America’s Forever Wars Editorial Board, NYT

Class Warfare

The large parts of America left behind by today’s economy Axios (Re Silc). Re Silc: “No kidding!”

Gig workers are easy prey for bullies and gangmasters FT

Multilevel-marketing companies like LuLaRoe are forcing people into debt and psychological crisis Quartz

The Secretive Family Making Billions From the Opioid Crisis Esquire

Why economics has a democratic deficit OpenDemocracy

The Great British apple revival: Hundreds of local orchards help bring back ‘lost’ varieties of the popular fruit with magical names including Green B, Link Wonder and Nancy Crow Daily Mail

A MacArthur “genius” unearthed the secret images that AI use to make sense of us Quartz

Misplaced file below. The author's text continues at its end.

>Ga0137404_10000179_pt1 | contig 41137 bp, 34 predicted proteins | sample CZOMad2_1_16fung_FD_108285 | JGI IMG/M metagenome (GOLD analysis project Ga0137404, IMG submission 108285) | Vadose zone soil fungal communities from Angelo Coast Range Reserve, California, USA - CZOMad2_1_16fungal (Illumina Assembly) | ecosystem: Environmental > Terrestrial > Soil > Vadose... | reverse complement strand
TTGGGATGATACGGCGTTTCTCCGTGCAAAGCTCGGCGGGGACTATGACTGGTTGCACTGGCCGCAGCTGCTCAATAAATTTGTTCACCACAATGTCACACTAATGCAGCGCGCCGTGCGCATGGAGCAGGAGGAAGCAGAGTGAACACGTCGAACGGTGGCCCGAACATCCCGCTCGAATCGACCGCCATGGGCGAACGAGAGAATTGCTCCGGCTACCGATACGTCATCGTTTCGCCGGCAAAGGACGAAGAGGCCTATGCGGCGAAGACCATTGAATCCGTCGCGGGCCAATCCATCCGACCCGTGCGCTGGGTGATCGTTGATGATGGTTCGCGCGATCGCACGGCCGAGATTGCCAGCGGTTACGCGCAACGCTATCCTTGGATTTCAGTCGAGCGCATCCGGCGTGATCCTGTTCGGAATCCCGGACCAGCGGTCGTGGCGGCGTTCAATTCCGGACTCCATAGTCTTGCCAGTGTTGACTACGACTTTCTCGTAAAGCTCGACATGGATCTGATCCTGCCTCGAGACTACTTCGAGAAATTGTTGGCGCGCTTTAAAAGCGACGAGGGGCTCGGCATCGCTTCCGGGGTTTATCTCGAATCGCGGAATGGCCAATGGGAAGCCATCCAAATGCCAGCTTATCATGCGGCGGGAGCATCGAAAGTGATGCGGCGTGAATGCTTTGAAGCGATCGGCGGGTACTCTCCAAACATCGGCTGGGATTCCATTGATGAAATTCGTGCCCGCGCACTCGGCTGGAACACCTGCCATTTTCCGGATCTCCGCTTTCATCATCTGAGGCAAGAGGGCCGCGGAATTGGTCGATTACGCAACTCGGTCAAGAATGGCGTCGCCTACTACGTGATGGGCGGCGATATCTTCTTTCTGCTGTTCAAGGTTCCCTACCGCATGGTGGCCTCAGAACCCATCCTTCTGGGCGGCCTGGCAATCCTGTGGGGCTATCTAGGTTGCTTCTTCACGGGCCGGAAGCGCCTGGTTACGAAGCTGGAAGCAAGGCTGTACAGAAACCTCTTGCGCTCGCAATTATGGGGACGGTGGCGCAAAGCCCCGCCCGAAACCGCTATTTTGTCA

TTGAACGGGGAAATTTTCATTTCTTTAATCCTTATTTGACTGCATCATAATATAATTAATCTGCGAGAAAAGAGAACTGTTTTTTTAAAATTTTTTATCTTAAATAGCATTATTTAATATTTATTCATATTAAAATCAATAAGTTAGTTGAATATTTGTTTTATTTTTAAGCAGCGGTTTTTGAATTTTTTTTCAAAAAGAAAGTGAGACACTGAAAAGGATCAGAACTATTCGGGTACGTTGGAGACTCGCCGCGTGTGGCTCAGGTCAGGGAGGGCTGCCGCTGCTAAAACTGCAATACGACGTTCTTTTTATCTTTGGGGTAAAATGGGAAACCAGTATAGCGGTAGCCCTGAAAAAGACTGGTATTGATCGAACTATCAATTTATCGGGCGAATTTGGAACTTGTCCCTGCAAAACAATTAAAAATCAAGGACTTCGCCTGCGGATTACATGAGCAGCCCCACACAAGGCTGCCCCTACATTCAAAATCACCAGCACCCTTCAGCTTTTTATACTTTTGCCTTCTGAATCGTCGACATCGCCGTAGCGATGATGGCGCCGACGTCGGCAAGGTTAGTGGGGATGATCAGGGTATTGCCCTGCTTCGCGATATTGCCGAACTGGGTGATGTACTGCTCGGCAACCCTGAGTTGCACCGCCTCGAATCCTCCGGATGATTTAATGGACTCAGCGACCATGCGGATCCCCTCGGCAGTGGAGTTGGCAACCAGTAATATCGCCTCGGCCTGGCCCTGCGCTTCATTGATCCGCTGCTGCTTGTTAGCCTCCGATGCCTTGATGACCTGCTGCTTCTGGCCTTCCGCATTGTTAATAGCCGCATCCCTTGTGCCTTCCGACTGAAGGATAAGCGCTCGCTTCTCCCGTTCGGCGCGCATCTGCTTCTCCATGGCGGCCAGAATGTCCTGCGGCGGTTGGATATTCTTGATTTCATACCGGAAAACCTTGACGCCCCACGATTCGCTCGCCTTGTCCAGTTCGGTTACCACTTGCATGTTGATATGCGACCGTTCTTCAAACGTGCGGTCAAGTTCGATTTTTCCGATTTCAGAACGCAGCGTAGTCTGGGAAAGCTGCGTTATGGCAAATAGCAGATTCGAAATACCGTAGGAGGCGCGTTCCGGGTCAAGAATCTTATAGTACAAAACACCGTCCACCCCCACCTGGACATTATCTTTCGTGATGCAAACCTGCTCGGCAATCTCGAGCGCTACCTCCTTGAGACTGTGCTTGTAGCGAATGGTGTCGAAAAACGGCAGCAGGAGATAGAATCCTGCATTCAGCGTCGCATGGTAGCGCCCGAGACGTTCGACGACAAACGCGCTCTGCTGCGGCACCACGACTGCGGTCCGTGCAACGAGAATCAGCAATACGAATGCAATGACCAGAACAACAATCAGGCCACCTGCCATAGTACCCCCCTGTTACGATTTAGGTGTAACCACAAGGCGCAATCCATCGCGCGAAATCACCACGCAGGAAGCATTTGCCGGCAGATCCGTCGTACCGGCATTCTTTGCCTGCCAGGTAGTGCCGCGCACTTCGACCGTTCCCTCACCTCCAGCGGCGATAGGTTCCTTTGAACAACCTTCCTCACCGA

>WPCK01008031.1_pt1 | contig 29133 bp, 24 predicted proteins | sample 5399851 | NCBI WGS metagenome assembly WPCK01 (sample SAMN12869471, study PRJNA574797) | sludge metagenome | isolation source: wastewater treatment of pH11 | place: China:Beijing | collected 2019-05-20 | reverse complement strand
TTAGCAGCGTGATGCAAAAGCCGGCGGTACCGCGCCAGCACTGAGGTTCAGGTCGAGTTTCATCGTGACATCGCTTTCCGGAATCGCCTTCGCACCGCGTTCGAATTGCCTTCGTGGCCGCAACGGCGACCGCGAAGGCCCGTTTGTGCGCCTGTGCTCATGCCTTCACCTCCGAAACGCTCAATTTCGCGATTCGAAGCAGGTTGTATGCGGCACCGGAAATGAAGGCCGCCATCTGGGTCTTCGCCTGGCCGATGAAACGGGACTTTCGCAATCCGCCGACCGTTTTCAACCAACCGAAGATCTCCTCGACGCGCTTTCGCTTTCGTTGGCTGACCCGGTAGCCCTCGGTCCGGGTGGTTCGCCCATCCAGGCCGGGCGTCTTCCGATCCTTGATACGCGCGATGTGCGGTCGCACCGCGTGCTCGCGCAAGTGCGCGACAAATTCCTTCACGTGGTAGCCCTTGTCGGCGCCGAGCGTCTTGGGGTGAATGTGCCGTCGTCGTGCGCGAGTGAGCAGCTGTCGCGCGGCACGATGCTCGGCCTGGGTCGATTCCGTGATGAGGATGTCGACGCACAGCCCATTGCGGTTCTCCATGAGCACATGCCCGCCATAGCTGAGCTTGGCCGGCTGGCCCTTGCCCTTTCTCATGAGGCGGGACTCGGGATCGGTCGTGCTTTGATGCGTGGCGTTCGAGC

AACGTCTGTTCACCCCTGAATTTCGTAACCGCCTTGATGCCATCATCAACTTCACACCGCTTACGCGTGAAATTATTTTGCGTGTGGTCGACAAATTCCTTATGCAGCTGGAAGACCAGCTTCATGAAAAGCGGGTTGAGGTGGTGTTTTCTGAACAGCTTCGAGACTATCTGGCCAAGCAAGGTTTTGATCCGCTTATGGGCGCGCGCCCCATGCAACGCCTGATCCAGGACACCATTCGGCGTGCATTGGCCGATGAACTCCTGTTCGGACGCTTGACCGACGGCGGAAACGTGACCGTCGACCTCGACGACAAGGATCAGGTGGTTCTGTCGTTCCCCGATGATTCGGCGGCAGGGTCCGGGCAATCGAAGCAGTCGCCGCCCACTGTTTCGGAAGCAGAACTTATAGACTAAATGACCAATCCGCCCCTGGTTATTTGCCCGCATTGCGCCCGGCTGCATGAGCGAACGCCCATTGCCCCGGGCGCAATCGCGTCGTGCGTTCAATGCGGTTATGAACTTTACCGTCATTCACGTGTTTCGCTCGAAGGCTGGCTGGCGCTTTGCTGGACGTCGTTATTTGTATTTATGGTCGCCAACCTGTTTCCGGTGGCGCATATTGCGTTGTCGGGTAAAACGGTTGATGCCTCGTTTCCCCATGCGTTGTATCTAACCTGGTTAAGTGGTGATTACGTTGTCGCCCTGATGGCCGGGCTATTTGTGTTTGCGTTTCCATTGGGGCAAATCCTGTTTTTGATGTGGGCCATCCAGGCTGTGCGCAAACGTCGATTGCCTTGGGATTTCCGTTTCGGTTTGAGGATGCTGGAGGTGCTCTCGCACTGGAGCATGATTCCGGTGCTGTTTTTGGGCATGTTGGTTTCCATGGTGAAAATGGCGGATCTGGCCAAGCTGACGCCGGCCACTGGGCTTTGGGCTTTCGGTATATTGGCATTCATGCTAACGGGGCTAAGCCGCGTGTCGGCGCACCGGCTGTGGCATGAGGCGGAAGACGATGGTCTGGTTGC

AI versus AI: Self-Taught AlphaGo Zero Vanquishes Its Predecessor Scientific American. So long as we can pull the plug…

How Protest Works NYT. “Over the past year, people have taken to the streets and sought to establish or revitalize organizations to resist the Trump presidency and advance broader social change. To capitalize on the energy and urgency of the moment, leaders and activists should look to build a movement that generates new sources of cultural, disruptive and organizational power.” “People.” What pablum.

Antidote du jour (via):

See yesterday’s Links and Antidote du Jour here.

.

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About Lambert Strether